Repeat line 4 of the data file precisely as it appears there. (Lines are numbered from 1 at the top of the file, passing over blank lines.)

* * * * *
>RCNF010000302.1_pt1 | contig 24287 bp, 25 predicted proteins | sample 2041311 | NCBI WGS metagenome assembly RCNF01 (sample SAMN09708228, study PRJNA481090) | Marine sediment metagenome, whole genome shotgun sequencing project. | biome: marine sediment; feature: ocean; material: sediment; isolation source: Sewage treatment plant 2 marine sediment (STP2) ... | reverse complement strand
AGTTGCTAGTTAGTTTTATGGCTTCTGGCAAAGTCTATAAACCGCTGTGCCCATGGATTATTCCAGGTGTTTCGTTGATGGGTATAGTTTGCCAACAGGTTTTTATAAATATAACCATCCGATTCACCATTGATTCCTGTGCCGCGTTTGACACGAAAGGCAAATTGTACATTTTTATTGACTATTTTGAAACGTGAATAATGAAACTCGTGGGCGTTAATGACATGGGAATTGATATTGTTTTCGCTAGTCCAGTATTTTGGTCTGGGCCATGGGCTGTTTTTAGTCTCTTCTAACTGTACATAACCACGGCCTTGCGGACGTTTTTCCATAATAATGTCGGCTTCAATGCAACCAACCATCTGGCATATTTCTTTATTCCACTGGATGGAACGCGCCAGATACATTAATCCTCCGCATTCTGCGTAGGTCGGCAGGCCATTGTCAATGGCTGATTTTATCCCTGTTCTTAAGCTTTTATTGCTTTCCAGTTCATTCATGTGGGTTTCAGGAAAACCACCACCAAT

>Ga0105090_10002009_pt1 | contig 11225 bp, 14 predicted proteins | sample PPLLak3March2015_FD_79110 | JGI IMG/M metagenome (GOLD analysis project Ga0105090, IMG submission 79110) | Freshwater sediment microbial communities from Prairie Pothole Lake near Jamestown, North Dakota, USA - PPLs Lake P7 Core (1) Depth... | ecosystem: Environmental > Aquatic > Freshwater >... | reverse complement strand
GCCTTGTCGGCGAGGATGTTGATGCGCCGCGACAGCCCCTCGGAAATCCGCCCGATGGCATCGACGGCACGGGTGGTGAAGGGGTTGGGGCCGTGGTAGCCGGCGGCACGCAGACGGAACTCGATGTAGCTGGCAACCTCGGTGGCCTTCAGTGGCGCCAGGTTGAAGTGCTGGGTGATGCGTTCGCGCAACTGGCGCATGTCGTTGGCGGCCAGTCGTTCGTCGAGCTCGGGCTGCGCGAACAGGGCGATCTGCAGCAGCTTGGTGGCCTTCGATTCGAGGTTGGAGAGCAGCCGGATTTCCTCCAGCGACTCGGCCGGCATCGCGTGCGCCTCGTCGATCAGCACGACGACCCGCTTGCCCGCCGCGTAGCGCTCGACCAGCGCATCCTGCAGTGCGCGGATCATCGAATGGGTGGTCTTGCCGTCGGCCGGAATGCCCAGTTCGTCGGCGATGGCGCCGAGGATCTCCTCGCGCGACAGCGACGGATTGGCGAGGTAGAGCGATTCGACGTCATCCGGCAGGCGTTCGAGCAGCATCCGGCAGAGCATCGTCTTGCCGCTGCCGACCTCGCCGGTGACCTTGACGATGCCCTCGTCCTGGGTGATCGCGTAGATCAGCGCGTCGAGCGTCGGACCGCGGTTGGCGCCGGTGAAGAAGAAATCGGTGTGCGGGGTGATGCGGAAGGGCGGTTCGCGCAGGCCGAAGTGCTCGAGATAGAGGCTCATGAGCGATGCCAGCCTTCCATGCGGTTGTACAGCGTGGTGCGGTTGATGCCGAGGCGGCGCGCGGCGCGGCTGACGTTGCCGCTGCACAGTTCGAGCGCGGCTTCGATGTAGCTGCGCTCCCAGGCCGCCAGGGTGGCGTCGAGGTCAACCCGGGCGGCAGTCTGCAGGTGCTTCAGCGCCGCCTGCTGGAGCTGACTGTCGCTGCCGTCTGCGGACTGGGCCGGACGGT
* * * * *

GCCTTGTCGGCGAGGATGTTGATGCGCCGCGACAGCCCCTCGGAAATCCGCCCGATGGCATCGACGGCACGGGTGGTGAAGGGGTTGGGGCCGTGGTAGCCGGCGGCACGCAGACGGAACTCGATGTAGCTGGCAACCTCGGTGGCCTTCAGTGGCGCCAGGTTGAAGTGCTGGGTGATGCGTTCGCGCAACTGGCGCATGTCGTTGGCGGCCAGTCGTTCGTCGAGCTCGGGCTGCGCGAACAGGGCGATCTGCAGCAGCTTGGTGGCCTTCGATTCGAGGTTGGAGAGCAGCCGGATTTCCTCCAGCGACTCGGCCGGCATCGCGTGCGCCTCGTCGATCAGCACGACGACCCGCTTGCCCGCCGCGTAGCGCTCGACCAGCGCATCCTGCAGTGCGCGGATCATCGAATGGGTGGTCTTGCCGTCGGCCGGAATGCCCAGTTCGTCGGCGATGGCGCCGAGGATCTCCTCGCGCGACAGCGACGGATTGGCGAGGTAGAGCGATTCGACGTCATCCGGCAGGCGTTCGAGCAGCATCCGGCAGAGCATCGTCTTGCCGCTGCCGACCTCGCCGGTGACCTTGACGATGCCCTCGTCCTGGGTGATCGCGTAGATCAGCGCGTCGAGCGTCGGACCGCGGTTGGCGCCGGTGAAGAAGAAATCGGTGTGCGGGGTGATGCGGAAGGGCGGTTCGCGCAGGCCGAAGTGCTCGAGATAGAGGCTCATGAGCGATGCCAGCCTTCCATGCGGTTGTACAGCGTGGTGCGGTTGATGCCGAGGCGGCGCGCGGCGCGGCTGACGTTGCCGCTGCACAGTTCGAGCGCGGCTTCGATGTAGCTGCGCTCCCAGGCCGCCAGGGTGGCGTCGAGGTCAACCCGGGCGGCAGTCTGCAGGTGCTTCAGCGCCGCCTGCTGGAGCTGACTGTCGCTGCCGTCTGCGGACTGGGCCGGACGGT